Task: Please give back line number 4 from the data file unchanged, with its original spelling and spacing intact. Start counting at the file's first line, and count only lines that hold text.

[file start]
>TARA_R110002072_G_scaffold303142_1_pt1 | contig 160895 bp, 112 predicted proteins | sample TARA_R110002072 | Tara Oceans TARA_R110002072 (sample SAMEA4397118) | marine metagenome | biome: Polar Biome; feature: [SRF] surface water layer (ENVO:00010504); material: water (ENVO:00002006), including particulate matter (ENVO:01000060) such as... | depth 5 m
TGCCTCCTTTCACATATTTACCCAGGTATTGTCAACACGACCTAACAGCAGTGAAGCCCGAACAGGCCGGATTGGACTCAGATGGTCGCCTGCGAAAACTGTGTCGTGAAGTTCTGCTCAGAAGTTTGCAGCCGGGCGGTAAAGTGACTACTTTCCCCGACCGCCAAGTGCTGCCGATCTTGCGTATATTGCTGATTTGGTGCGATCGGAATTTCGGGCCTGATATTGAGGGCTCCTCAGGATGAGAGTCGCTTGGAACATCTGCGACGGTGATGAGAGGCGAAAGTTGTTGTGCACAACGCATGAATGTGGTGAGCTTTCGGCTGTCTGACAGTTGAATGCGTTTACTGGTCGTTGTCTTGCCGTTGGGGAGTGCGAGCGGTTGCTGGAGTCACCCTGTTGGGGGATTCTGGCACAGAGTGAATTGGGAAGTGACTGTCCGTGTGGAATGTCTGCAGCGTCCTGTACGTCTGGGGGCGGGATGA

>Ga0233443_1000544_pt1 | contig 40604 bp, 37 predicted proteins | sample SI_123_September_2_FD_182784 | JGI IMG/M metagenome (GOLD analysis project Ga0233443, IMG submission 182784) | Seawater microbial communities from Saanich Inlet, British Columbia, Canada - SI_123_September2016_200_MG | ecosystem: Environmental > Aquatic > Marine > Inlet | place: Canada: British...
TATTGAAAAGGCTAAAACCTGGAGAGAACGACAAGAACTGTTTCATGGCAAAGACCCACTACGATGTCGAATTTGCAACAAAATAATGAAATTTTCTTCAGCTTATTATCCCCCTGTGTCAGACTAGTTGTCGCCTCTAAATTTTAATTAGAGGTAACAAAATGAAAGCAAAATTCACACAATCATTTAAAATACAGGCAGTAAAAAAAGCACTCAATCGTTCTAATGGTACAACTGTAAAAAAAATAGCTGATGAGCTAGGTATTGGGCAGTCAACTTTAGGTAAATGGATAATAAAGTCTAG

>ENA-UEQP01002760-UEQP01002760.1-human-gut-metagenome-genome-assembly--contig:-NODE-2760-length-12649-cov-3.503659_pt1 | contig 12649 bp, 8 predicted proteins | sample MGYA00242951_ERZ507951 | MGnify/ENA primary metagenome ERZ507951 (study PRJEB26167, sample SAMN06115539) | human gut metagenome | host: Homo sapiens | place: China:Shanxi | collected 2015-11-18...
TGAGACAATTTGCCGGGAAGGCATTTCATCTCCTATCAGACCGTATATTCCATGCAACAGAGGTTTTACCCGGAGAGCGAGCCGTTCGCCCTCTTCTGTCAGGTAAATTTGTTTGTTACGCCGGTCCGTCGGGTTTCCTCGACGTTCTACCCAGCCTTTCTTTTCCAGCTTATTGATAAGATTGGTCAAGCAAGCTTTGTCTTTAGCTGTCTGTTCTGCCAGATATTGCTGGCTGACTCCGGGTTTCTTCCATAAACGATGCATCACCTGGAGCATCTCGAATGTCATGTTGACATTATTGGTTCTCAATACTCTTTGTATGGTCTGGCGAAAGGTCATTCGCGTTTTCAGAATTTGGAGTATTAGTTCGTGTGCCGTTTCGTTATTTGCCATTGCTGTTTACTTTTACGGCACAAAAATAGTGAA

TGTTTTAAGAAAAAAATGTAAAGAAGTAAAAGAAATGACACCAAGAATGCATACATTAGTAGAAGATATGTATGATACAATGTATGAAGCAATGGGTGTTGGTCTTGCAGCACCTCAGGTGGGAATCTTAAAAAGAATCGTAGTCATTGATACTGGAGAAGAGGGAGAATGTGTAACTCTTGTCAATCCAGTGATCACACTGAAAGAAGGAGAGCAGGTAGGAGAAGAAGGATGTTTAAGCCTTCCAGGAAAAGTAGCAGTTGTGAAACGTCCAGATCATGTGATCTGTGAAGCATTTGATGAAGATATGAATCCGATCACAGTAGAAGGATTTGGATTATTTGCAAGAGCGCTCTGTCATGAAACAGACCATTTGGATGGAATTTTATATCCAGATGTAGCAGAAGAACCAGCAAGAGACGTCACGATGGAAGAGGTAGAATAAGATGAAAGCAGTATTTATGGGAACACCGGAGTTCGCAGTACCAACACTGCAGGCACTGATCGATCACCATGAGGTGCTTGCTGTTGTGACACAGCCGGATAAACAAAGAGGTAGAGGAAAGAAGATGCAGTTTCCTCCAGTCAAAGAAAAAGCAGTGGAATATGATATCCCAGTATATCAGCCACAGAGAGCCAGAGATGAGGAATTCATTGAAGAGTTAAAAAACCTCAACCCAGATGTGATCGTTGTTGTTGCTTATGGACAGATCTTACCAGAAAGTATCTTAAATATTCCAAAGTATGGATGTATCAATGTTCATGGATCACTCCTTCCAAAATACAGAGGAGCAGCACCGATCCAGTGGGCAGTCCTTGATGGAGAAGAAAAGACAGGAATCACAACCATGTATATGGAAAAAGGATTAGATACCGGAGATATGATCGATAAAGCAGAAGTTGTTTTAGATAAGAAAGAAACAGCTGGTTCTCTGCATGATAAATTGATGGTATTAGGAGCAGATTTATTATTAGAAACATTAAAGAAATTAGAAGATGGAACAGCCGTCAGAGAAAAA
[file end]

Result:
TATTGAAAAGGCTAAAACCTGGAGAGAACGACAAGAACTGTTTCATGGCAAAGACCCACTACGATGTCGAATTTGCAACAAAATAATGAAATTTTCTTCAGCTTATTATCCCCCTGTGTCAGACTAGTTGTCGCCTCTAAATTTTAATTAGAGGTAACAAAATGAAAGCAAAATTCACACAATCATTTAAAATACAGGCAGTAAAAAAAGCACTCAATCGTTCTAATGGTACAACTGTAAAAAAAATAGCTGATGAGCTAGGTATTGGGCAGTCAACTTTAGGTAAATGGATAATAAAGTCTAG